They say that knowledge is power. I knew that the bulk that gave him strength also slowed him down. When the day eventually came when he turned on me, I would see it coming. I would outdistance him, leave him for the dead, and escape while they feasted on his ample frame.


Moby Dick wasn’t the only book I’d ever read, after all.



**I’ve decided to write several flash stories that are inspired by famous first lines. This one is inspired by the first line in Melville’s Moby Dick.

*image courtesy of Theen Moy via Flickr using a Creative Commons license.



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Writing Prompt #107


The alien contemplated the Earthling before him. Somehow, he had expected the dominate lifeform on this planet to be bigger, less furry…



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Friday Flash: They Say When



They say when trouble comes close ranks, and so the white people did. They pulled together, arms locked, expressions vacant, sinking into the snow on the side of the road as the grey rider approached. Nothing showed but their eyes, ebony coals burning against the stark alabaster of their skin, their white cloaks mimicking the color and texture of the snow.


Vaughn pulled up his silver steed. The animal smelled something, that much was plain. The grey rider had learned over his years on this strange new world to listen to the instincts of its lower lifeforms. He patted the animal’s side, stroking the scales with something akin to affection – or what approximated affection for a man unfamiliar with the concept. “What is it, girl?” he thought, sensing the animal’s bloodlust, her anticipation, her thrill at the proximity of prey.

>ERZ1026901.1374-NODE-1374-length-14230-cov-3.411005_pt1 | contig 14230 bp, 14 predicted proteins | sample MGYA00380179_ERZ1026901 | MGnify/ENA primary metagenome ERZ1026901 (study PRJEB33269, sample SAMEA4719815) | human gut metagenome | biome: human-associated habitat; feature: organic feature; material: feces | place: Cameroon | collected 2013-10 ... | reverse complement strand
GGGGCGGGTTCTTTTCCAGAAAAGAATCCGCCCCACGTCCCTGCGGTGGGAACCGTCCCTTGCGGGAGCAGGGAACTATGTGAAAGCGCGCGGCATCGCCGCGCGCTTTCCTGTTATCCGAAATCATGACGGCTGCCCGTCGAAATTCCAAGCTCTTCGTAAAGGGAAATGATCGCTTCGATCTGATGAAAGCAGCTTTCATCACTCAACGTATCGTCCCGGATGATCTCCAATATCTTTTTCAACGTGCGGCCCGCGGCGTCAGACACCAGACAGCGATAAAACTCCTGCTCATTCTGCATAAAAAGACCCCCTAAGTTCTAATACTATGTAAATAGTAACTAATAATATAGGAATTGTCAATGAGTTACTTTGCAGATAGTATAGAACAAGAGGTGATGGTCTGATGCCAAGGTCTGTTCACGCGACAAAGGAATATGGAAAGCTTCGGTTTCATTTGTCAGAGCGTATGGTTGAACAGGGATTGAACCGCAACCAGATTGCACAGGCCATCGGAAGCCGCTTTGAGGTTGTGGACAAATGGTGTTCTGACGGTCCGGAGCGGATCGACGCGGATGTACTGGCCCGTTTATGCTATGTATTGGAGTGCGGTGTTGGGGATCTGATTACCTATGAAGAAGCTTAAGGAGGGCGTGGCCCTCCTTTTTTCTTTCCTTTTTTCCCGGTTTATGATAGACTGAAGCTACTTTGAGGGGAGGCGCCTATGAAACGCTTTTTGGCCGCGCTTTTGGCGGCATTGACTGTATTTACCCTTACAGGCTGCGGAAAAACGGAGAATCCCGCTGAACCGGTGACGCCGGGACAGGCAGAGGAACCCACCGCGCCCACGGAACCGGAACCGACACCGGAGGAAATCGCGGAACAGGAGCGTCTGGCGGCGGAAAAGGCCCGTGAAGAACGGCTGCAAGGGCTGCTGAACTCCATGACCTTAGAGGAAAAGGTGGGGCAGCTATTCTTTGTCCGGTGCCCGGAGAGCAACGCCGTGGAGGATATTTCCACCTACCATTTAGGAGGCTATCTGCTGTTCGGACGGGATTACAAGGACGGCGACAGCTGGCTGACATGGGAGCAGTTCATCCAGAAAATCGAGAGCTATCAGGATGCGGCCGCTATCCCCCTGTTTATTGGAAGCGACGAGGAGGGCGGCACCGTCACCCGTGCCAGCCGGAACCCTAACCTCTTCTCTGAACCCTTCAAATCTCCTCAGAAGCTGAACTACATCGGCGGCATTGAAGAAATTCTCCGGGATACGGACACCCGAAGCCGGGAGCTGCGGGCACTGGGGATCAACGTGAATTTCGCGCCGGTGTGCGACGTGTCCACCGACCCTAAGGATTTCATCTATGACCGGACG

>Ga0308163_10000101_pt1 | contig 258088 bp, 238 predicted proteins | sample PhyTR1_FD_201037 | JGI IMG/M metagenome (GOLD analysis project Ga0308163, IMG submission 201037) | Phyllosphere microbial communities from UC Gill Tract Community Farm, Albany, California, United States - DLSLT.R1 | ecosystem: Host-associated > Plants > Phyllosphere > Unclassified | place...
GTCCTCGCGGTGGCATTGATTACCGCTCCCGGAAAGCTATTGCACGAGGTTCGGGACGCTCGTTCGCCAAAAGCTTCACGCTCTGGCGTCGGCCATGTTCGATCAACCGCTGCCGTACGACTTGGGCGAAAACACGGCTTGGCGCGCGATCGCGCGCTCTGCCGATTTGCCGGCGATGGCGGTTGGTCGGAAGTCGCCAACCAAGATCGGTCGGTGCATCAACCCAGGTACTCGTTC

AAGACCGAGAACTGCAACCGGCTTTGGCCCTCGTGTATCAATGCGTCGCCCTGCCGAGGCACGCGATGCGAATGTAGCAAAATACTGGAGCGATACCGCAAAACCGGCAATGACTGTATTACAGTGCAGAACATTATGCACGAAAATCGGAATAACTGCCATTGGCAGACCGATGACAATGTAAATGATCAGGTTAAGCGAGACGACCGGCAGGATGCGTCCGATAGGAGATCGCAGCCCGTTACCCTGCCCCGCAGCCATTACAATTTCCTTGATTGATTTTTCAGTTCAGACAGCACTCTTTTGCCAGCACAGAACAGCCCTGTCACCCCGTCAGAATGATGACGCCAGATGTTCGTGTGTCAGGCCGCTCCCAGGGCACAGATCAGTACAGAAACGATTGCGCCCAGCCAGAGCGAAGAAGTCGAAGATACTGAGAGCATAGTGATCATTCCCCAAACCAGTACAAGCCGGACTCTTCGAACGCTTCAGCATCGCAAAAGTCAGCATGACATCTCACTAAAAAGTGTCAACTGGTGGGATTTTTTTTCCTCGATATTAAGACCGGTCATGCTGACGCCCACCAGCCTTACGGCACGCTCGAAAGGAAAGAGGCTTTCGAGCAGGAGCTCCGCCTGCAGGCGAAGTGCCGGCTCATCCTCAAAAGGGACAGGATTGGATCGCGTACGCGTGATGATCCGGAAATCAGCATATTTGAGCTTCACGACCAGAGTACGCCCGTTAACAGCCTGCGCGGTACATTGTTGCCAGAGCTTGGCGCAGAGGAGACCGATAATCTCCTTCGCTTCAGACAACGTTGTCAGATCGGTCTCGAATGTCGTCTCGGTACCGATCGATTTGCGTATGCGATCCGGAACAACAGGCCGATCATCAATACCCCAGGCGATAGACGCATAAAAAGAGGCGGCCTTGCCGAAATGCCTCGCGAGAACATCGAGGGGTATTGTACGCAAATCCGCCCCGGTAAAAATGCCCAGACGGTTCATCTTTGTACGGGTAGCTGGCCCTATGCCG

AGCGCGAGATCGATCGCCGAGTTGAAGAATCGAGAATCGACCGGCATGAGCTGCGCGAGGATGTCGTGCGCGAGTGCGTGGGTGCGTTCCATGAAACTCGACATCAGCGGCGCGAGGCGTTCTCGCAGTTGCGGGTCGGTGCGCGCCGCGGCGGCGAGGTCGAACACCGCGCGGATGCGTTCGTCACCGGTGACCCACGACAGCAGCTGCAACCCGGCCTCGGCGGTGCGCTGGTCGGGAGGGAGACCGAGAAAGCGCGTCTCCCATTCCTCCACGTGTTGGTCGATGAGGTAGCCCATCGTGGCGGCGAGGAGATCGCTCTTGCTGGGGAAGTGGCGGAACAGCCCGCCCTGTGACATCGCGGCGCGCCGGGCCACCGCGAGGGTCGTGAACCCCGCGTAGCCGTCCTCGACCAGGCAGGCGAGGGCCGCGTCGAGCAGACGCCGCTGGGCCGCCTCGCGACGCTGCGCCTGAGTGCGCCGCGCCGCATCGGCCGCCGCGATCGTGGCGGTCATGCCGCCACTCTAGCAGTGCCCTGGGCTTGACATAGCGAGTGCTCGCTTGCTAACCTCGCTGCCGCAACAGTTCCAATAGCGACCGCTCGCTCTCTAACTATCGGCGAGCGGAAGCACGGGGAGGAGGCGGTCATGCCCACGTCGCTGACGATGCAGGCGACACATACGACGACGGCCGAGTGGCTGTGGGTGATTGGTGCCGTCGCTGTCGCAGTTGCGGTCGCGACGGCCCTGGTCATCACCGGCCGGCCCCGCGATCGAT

In the snow, not two feet from the creature’s feet, a dozen whites shivered from something other than the cold.



**I’ve decided to write several flash stories that are inspired by famous first lines. This one is inspired by the first line in Jean Rhys’s Wide Sargasso Sea.


*image courtesy of Sheila in Moonducks via Flickr using a Creative Commons License.


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Writing Prompt #106


Bradley whittled the small bar with rough hands.


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Friday Flash: The Sun Shone


The Sun Shone


The sun shone, having no alternative, on the nothing new. The grass was the same grass, the buildings were the same buildings, and the people were the same people it had shone on for the last thousand years. Ice had accumulated around them, snow had frozen in patches on the still ground. The Earth had become a Winter Wonderland for no one to wonder at, as the planet slowly spun in the vast loneliness of space.


*I’ve decided to write several flash stories that are inspired by famous first lines. This one is inspired by the first line in Samuel Beckett’s Murphy.

*image courtesy of